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Growing Pains

The Virginia Historical Society's disruptive new wing.



But as we exited the streetcar and darted across Huntington Avenue toward the museum's dignified, classical entrance, I had an anxious twinge. Suppose the museum's front door wasn't the front door anymore?

In Richmond, we have lost the thrill and dignity of approaching two marquee attractions — the Virginia Museum of Fine Arts and the Virginia Historical Society (both on the Boulevard) — through their stately, classical temple fronts. In recent years visitors have slunk around to the rear to gain entry.

As automobiles continue the insidious century-long-and-running process of reconfiguring our city, both VMFA and VHS have caved. Motor entrances are in the rear. Their glorious street facades are relegated to has-been status, like an artifact that no longer catches a curator's eye.

Happily, when its current, ambitious expansion is complete — expected in late 2008 — the art museum will re-establish an architectural and physical relationship with the Boulevard, one of Richmond's most elegant thoroughfares.

Sadly, with the completion of a 54,000-square-foot addition this summer, the Virginia Historical Society further institutionalized its "front door" toward the back of 428 N. Boulevard. Not only is that rear entrance the main entrance, but the facade of the landmark museum and research center has been disrupted by the new modernistic wing that pushes 50 feet past the familiar, classical facade and toward the Boulevard at the southern end of the building. The transition between old and new is abrupt. What had been a harmonious (and even witty) facade that had expanded over time is now awkward and peculiar.

What happened? The need to grow physically was a reaction to the society's excellent and dynamic program, collecting and exhibition schedule. But perhaps an architectural master plan would have helped guide the expansion.

The original sandstone building, the Battle Abbey, was opened in 1913 as a temple to the Confederacy. Set handsomely on a raised terrace, the stately but welcoming facade had four colossal Ionic columns announcing its front door. It was designed by Bissell and Sinkler, a blue-chip Philadelphia firm. Partner John P.B. Sinkler had studied in Paris at the Ecole des Beaux-Arts, where classical architecture was drilled into young designers so they might translate the idiom into such 20th-century public structures as educational buildings, train stations and museums. The Battle Abbey's original and precise landscape scheme was designed by the Warren Manning firm of Boston: This was one of the projects that brought a young Charles Gillette to Richmond. He would work for the next half century shaping domestic and corporate landscapes here.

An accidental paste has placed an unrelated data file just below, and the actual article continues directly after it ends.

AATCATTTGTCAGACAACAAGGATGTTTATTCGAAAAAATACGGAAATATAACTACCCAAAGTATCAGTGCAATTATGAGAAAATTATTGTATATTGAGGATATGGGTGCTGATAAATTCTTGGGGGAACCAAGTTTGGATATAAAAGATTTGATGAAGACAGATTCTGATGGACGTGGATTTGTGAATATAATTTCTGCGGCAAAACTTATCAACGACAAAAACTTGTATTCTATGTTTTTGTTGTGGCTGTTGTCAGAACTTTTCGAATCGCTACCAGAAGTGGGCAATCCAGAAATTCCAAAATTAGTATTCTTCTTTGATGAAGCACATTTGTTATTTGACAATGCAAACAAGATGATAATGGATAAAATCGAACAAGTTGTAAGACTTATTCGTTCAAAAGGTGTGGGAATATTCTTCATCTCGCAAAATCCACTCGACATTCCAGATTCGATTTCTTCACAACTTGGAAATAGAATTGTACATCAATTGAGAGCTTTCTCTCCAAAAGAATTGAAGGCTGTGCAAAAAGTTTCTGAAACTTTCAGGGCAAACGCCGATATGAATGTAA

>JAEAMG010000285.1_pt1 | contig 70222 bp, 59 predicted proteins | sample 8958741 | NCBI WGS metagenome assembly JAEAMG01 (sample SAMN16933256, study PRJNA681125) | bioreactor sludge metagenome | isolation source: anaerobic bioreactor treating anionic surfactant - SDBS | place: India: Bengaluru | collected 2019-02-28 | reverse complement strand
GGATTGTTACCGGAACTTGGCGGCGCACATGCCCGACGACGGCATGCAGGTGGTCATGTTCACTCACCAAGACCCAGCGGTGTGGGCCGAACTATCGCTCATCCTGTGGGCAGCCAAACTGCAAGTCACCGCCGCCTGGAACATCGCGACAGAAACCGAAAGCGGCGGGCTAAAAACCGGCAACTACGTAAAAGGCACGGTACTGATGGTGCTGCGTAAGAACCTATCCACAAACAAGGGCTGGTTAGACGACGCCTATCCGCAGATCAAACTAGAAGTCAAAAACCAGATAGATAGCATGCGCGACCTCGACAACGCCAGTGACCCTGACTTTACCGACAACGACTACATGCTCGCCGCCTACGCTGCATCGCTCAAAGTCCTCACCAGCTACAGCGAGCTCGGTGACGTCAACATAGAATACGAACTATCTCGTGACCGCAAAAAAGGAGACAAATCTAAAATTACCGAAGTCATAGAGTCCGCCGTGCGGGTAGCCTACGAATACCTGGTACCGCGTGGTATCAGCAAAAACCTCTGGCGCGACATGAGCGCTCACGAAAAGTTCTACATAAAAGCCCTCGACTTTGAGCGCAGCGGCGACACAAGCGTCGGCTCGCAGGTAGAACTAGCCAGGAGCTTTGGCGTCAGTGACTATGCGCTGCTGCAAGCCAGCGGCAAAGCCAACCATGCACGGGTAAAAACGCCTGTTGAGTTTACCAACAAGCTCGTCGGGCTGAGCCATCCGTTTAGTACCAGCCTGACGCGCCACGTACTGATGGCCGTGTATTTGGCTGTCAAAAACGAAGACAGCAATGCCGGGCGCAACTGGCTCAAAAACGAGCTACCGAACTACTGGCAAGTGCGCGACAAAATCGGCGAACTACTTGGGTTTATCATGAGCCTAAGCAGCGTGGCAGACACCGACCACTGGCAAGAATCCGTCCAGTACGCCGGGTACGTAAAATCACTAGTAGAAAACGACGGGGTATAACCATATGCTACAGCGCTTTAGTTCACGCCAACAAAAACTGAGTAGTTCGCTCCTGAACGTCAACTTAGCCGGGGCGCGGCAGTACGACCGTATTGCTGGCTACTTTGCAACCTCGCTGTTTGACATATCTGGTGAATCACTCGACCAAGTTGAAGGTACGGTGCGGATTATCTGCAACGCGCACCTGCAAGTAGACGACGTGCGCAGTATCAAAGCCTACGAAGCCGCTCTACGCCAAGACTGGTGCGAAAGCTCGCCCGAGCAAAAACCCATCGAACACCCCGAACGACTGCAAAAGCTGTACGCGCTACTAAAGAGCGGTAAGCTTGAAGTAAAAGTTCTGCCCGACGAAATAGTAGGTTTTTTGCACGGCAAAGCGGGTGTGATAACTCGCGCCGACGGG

In 1959 and in 1992 the historical society added wings to the rear of the building. The latter expansion included a porte-cochere on the south side near a ground floor auditorium.

Then in 1998, much more dramatically, VHS built a highly visible extension on the Boulevard that extended the original facade northward to Kensington Avenue. Glavé & Holmes of Richmond was the architect for the project. This wing provided considerable gallery space and offices on the upper level for Virginia's Department of Historic Resources.

The new wing took its cues from a recent addition to the National Gallery of Art in London. On Trafalgar Square, the Philadelphia firm of Venturi, Scott Brown had added a wing with the scale and intensity of classical décor of the original building and then had decreased the intensity of the detailing as the new building moved away from the original edifice. Eventually, the new building morphed into a bold, modernist statement.

Similarly, at VHS the Glavé firm continued the classical motif — even adding a dramatic curved projection to break the building's long facade — but eventually dissolved the facade into a clearly modern and flatter front as the building approached Kensington Avenue.

When VHS and Glavé & Holmes approached the most recent expansion of the building to the south, it stood to reason that the curved bow front would be mirrored. Classical architecture is nothing if not about symmetry.

What happened? Why was a stark, jarring, modernistic wing added, and why was it pushed 50 feet forward from the facade and toward Boulevard? And why was a wall of glass introduced between the new and the old sections to serve as a transition? When it is lighted from within at night, the enclosed stairwell becomes the main event when viewed from Boulevard.

The culprit is that porte cochere directly behind the new wing. A number of years ago, VHS spent a considerable sum enclosing the space and converting it into the main entrance and a museum store. VHS might have taken a deep breath, sacrificed this expensive one-story carbuncle and on its site placed the new south wing. The important Boulevard building frontage could have been expanded consistently with the overall facade.

Although the view from the Boulevard is weird, the south elevation that faces the United Daughters of the Confederacy building next door provides a handsome play of modernist materials — stone, glass and metal cleverly worked into a narrow site.

Despite this architectural misstep on the Boulevard, there is a silver lining. It is the nature of museums to expand, and the Virginia Historical Society has certainly not been shy in recent years. Chances are there will be other additions. Who knows, maybe the entire Boulevard facade will be enclosed in a huge glass pavilion one day. That would be one way to reestablish architectural consistency. And the original classical facade would be encased in a huge glass box. This would also allow for a proper front door again.

And, yes, the Boston Museum of Fine Arts still has a front door on Huntington Avenue. S

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